Children who take part in arts activities in the home during their early years are ahead in reading and Maths at age nine
In the surveys at ages three and five for the UK cohort study Child of the New Century (CNC), mothers were asked how often they helped their child with reading and writing and activities such as drawing and painting. Researchers have found that children who had these types of interactions in their pre-school years tend to display better behaviour and moods, and higher ability in reading and Maths (Child of the New Century, 2016).
Using the Longitudinal Study of Australian Children, which tracks 10,000 children and families, Australian research has shown that the frequency of children’s home activities, which include being taught a song, playing games, and doing arts and crafts activities with their carers when they are aged two to three years, is related to their reading and numeracy performance aged eight to nine.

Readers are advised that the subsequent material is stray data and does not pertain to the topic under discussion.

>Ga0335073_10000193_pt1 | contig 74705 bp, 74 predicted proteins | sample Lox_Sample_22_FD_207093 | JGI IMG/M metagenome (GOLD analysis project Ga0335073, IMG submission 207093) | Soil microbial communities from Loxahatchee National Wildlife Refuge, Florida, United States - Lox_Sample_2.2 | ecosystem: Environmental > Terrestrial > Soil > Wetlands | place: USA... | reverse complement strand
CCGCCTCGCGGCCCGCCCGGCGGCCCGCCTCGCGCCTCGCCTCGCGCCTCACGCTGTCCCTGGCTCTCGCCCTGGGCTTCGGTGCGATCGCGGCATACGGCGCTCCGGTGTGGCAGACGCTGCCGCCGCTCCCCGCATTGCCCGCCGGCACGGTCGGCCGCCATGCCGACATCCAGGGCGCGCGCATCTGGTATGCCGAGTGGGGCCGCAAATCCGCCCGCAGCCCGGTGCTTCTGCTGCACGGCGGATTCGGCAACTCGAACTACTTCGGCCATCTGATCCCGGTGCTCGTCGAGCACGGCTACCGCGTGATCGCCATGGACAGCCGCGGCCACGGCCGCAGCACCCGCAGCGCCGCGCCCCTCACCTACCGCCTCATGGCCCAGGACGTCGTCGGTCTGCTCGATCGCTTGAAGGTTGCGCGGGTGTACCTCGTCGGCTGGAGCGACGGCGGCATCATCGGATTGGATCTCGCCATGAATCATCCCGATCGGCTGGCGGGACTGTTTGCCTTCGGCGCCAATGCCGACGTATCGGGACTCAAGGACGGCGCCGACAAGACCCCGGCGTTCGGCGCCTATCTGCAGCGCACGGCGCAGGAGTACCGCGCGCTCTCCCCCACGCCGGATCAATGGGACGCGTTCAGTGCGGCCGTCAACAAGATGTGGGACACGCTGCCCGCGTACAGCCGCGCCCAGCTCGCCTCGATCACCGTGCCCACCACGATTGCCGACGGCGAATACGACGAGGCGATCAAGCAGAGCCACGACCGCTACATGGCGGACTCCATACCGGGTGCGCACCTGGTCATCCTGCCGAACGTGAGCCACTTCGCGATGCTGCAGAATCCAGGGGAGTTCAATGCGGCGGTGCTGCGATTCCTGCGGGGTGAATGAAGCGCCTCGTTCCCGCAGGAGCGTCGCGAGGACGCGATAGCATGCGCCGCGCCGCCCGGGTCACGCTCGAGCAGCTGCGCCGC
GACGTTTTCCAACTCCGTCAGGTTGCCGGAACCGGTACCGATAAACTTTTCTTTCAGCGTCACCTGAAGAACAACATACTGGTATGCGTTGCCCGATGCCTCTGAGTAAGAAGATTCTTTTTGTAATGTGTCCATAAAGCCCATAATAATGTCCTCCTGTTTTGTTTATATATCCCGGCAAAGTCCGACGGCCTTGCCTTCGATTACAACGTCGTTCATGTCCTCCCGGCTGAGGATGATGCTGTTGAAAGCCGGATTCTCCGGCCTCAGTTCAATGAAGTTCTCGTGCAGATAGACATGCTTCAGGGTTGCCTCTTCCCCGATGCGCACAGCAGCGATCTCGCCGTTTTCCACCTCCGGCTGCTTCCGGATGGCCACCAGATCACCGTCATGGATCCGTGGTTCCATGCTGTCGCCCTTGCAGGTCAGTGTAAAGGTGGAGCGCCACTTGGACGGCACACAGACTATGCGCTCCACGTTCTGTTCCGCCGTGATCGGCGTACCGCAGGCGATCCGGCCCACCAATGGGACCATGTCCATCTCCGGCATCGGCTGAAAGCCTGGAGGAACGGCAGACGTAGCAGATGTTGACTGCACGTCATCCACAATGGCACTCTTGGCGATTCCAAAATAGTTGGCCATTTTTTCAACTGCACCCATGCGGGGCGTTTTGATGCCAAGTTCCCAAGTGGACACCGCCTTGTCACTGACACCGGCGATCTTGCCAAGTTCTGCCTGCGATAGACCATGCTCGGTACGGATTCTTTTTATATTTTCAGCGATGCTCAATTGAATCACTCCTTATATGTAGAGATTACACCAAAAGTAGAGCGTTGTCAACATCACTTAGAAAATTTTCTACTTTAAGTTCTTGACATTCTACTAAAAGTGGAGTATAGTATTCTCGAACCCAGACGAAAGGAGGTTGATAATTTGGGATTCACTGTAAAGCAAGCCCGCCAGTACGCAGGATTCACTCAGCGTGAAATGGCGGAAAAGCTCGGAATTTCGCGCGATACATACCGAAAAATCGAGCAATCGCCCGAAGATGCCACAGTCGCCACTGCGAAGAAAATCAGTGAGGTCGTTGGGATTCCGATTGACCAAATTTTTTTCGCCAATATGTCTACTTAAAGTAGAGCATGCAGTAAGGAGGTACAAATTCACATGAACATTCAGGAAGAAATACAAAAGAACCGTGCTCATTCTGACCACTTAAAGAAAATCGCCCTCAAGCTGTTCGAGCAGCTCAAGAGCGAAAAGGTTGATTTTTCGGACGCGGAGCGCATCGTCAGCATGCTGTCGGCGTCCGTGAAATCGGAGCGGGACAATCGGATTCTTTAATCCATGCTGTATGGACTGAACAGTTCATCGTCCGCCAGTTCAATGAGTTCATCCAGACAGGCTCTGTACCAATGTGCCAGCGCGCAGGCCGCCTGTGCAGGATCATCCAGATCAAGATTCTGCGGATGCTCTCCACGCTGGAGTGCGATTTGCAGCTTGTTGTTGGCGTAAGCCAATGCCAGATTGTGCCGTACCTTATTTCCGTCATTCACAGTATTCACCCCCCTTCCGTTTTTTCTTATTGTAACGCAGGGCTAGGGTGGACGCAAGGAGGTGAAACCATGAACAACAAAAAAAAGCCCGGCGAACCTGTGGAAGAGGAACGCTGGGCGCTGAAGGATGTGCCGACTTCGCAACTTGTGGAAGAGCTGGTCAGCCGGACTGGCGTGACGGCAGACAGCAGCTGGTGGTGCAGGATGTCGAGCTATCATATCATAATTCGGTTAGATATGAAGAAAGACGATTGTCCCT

Children who engaged in home activities achieved higher NAPLAN (Australia’s National Assessment Program Literacy and Numeracy) reading and numeracy scores equivalent to being 12 weeks of schooling ahead in reading and six weeks ahead in numeracy (Yu & Daraganova, 2015).
Child of the New Century. Home and Family 2016 [Online].
Yu, M. and Daraganova, G., ‘Children’s early home learning environment and learning outcomes in the early years of school‘ in The Longitudinal Study of Australian Children Annual statistical report 2014, A. I. o. F. Studies, ed. (Melbourne: AIFS, 2014)